Another Jerry Springer slapfight

SpringerOpera.jpgMy colleague Jeremy Lott has observed that when you argue with puppets you are bound to lose. Andy Havens of Church Marketing Sucks has argued a broader point: Never argue with a fictional character.

I’ll take the advice in a different direction: Do argue with blasphemy but do not try to silence it.

Jerry Springer: The Opera surely has welcomed hundreds more audience members in London because of the protests by a group of activists known as Christian Voice. This group recently persuaded a Scottish charity to decline the proceeds from a benefit performance of the opera. (The BBC deserves a gold star for trying to explain, however briefly, what prompts Christian Voice to do what it does.)

As reported by Jill Lawless of the Associated Press, the show includes material that Christians will find, well, provocative:

Creators of the musical, inspired by Springer’s trashy American TV talk show, say it grapples with issues of good, evil and personal responsibility. But some Christians have been angered by its hundreds of expletives, parade of lowlifes and depiction of Jesus Christ in a diaper admitting that he is a “bit gay.”

Still, should anyone expect reverence or subtlety in an opera about Jerry Springer? Remember the source material, people.

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  • Stephen A.

    Those Christians have every right to speak out against what they see as blasphemy, just like the anti-fur folks, who have been just about as effective.

    Some of those Christians may actually feel duty bound (a rare phrase, I know) by their Faith to speak out on the issue of blasphemy, just as some felt they had to speak out in the 60s against segregation, even if speaking out on some issues like this was, and is, often unpopular.

    As for your colleague’s rule, that was asked and answered in the response to that post. Liberals aren’t allowed to make criticism-proof statements, even through the arts. Sorry.

    Hiding behind fictional creatures or fictionalized TV characters to take crude, immature pot shots or to advocate a radical agenda, and then expressing OUTRAGE that someone’s “art” is being criticized (or to try to imply that a fictional character is being “personally” attacked) is simply pathetic.

    If Big Bird or some other character is made to say something obnoxious, the writers should face the chorus of criticism for their words, without being able to hid behind a cloth puppet.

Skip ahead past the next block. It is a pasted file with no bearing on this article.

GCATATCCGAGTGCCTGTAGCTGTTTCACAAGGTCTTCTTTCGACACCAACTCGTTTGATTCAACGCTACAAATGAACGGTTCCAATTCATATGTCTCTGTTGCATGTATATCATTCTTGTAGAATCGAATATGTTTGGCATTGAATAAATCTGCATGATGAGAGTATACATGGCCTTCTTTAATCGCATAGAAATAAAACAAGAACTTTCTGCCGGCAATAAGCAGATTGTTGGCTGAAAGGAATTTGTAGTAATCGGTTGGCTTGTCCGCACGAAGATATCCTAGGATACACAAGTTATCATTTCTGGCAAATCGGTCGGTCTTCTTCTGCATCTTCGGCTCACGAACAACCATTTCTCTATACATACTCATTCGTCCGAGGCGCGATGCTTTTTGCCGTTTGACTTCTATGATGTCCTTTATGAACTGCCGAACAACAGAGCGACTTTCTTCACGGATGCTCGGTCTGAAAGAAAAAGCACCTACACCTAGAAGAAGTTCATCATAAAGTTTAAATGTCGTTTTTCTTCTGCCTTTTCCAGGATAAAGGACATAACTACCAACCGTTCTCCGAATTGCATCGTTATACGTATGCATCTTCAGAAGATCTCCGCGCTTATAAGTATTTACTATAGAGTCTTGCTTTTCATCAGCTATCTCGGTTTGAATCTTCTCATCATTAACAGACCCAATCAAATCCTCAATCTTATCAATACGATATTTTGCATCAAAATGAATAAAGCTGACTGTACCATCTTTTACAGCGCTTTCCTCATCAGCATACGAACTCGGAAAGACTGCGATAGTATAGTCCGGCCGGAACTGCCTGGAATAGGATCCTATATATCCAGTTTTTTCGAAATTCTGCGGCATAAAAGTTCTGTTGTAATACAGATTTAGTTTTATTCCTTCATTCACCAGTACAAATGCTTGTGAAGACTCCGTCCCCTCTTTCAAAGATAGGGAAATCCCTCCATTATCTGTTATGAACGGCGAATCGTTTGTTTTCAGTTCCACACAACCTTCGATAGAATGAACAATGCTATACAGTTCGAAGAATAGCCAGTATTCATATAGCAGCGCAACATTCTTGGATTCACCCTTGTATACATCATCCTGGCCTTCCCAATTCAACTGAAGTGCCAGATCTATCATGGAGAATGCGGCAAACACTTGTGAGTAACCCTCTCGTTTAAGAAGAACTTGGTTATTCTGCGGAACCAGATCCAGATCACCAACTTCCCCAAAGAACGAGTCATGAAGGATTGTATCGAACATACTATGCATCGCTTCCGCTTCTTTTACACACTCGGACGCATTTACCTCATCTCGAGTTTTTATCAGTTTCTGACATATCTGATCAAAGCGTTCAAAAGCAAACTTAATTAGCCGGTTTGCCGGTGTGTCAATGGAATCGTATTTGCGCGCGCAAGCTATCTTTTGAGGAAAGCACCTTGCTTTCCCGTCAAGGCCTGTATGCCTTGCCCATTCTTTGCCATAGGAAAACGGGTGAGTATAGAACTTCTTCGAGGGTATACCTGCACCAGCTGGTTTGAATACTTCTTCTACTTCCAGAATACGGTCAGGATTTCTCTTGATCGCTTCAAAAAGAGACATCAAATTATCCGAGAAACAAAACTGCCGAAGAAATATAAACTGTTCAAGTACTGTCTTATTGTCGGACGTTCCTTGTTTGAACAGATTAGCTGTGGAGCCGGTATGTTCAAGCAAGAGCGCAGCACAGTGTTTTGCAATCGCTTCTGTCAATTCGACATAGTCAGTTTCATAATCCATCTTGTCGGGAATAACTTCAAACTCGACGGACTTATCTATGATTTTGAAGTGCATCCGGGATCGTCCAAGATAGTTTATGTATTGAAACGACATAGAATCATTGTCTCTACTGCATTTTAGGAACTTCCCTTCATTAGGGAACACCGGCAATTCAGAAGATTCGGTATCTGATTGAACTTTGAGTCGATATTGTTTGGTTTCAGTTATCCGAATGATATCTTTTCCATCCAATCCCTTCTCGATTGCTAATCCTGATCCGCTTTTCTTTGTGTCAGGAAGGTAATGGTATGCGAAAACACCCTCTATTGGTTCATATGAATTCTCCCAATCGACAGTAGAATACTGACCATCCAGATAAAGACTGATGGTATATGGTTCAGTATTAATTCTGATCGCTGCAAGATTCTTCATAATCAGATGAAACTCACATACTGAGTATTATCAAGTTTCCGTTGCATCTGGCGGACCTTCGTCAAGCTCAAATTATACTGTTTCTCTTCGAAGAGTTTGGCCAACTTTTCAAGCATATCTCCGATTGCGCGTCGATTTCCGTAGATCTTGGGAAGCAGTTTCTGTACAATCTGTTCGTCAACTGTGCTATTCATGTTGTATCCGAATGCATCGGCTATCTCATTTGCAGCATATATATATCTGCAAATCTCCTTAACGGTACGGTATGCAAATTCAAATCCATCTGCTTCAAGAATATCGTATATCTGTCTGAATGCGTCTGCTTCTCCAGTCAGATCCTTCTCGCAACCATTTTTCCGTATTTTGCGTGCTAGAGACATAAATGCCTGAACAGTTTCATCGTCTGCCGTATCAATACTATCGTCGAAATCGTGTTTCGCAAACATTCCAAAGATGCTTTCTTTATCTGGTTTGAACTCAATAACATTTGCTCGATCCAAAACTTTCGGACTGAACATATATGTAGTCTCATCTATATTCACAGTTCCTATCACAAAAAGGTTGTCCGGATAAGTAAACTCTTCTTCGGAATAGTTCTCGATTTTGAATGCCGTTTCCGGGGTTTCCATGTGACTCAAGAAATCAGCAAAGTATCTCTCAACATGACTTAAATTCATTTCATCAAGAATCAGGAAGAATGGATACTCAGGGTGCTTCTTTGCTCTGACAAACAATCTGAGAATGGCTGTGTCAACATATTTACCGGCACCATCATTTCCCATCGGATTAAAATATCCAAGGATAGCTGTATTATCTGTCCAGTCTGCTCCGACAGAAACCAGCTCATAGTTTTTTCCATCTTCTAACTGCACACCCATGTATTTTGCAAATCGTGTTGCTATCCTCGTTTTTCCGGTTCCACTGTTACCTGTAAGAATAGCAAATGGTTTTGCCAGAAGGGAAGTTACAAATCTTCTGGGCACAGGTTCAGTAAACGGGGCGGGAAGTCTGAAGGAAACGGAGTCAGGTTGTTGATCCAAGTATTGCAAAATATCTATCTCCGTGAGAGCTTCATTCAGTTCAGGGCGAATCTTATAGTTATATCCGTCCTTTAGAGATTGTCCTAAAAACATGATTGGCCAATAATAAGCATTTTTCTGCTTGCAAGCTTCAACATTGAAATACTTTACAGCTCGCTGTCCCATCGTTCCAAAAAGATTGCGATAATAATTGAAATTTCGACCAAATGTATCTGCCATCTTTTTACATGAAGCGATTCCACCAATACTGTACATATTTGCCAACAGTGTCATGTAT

Conservatives need to become better adept at attacking this ruse by going after the writers, not the character the writers use to espouse the nonsense, something that makes them look as stupid as the writers (see: Murphy Brown, SpongeBob, PBS cartoon characters etc.)

  • Kathryn Joyce

    These Christians — the Christians at Christian Voice — apparently felt duty bound to release the home addresses and phone numbers of BBC executives so that similarly duty-bound individuals could help sway their opinion on whether or not the Springer show should be broadcast. I don’t think anyone’s said anything about the right to protest what a group sees as blasphemy or otherwise offensive, nor has anyone suggested that art is exempt from criticism (that’d be a funny claim to make on a media criticism site), but we’re not talking about criticism or protest here. We’re talking about an attempt at censorship — disturbing enough — and a “criticism” tactic of intimidating the BBC employees personally — more disturbing still. That seems less like the fight for civil rights than good old-fashioned bullying, and it doesn’t say much for the cause that its proponents had to resort to implicit threats.

  • Douglas LeBlanc

    {I don’t think anyone’s said anything about the right to protest what a group sees as blasphemy or otherwise offensive, nor has anyone suggested that art is exempt from criticism (that’d be a funny claim to make on a media criticism site), but we’re not talking about criticism or protest here.}


    I’m guessing you’re responding to Stephen A’s comment, but your “funny claim to make on a media criticism site” language leaves me unsure.

    For clarity’s sake, then: I intended my post entirely as a criticism of Christian Voice (with one bonus jab at Jerry Springer).

  • Stephen A.

    Doug: Your post was no such thing, unless you’re amending it. It dealt only with media coverage of the religion aspect of this issue, which was just what we should be talking about “on a media criticism site.”

    Kathryn was rather strong in her denounciation of this group, whom I have never heard of before and who, if they’re using the tactics she describes, justly deserves condemntation for using harassment as a tactic.

    (Now, do we want to talk about ACT UP’s antics in churches?)

    The original posting went into none of this information, and I don’t feel I should be excoriated for not knowing all the background here, if the facts are exactly as Kathryn says they are.

    The original post was simply a call to discussion about the wisdom of protesting fictional characters, since it often blows up in the protesters’ faces — courtesy of helpful media types who find protests against slime “disgraceful” while heaping praise on the slime itself as “courageous.” This play is a case in point, it seems.

    The Left needs to get over the idea that any criticism is an attempt to “censor” artists. This is what’s actually rather funny, coming from those who tell kids who want to pray on school property they’re somehow doing something “unconstitutional” and are forced to take their faith underground.